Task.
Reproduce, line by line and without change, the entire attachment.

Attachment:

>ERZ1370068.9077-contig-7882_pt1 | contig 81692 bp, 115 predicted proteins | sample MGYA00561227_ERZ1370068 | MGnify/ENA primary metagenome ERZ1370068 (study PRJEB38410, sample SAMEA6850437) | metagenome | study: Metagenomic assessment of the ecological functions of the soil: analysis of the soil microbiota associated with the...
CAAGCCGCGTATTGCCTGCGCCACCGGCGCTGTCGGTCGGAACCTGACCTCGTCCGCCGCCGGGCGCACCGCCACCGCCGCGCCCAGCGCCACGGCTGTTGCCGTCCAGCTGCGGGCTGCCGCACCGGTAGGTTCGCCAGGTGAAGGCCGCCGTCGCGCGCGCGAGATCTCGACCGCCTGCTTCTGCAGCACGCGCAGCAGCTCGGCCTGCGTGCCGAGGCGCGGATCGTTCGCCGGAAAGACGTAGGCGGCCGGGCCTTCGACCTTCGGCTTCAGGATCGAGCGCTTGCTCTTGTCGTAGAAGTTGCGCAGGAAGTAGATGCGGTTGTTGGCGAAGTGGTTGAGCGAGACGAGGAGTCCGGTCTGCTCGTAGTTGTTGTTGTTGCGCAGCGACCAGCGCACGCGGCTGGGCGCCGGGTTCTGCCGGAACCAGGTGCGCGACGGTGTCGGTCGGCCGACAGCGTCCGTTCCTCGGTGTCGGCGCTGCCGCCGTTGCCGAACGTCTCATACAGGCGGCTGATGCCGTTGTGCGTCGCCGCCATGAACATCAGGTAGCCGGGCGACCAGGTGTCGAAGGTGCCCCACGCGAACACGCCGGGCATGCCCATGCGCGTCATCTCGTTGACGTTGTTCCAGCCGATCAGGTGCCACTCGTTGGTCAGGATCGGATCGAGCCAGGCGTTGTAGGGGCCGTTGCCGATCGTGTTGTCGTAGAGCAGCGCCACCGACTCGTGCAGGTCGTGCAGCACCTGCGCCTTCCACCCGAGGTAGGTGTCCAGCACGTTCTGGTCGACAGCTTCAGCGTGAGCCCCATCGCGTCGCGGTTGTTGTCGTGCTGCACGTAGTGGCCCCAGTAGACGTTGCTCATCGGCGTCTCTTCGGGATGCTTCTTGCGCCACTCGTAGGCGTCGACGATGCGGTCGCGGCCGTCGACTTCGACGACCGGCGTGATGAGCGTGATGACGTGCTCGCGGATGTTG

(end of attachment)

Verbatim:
>ERZ1370068.9077-contig-7882_pt1 | contig 81692 bp, 115 predicted proteins | sample MGYA00561227_ERZ1370068 | MGnify/ENA primary metagenome ERZ1370068 (study PRJEB38410, sample SAMEA6850437) | metagenome | study: Metagenomic assessment of the ecological functions of the soil: analysis of the soil microbiota associated with the...
CAAGCCGCGTATTGCCTGCGCCACCGGCGCTGTCGGTCGGAACCTGACCTCGTCCGCCGCCGGGCGCACCGCCACCGCCGCGCCCAGCGCCACGGCTGTTGCCGTCCAGCTGCGGGCTGCCGCACCGGTAGGTTCGCCAGGTGAAGGCCGCCGTCGCGCGCGCGAGATCTCGACCGCCTGCTTCTGCAGCACGCGCAGCAGCTCGGCCTGCGTGCCGAGGCGCGGATCGTTCGCCGGAAAGACGTAGGCGGCCGGGCCTTCGACCTTCGGCTTCAGGATCGAGCGCTTGCTCTTGTCGTAGAAGTTGCGCAGGAAGTAGATGCGGTTGTTGGCGAAGTGGTTGAGCGAGACGAGGAGTCCGGTCTGCTCGTAGTTGTTGTTGTTGCGCAGCGACCAGCGCACGCGGCTGGGCGCCGGGTTCTGCCGGAACCAGGTGCGCGACGGTGTCGGTCGGCCGACAGCGTCCGTTCCTCGGTGTCGGCGCTGCCGCCGTTGCCGAACGTCTCATACAGGCGGCTGATGCCGTTGTGCGTCGCCGCCATGAACATCAGGTAGCCGGGCGACCAGGTGTCGAAGGTGCCCCACGCGAACACGCCGGGCATGCCCATGCGCGTCATCTCGTTGACGTTGTTCCAGCCGATCAGGTGCCACTCGTTGGTCAGGATCGGATCGAGCCAGGCGTTGTAGGGGCCGTTGCCGATCGTGTTGTCGTAGAGCAGCGCCACCGACTCGTGCAGGTCGTGCAGCACCTGCGCCTTCCACCCGAGGTAGGTGTCCAGCACGTTCTGGTCGACAGCTTCAGCGTGAGCCCCATCGCGTCGCGGTTGTTGTCGTGCTGCACGTAGTGGCCCCAGTAGACGTTGCTCATCGGCGTCTCTTCGGGATGCTTCTTGCGCCACTCGTAGGCGTCGACGATGCGGTCGCGGCCGTCGACTTCGACGACCGGCGTGATGAGCGTGATGACGTGCTCGCGGATGTTG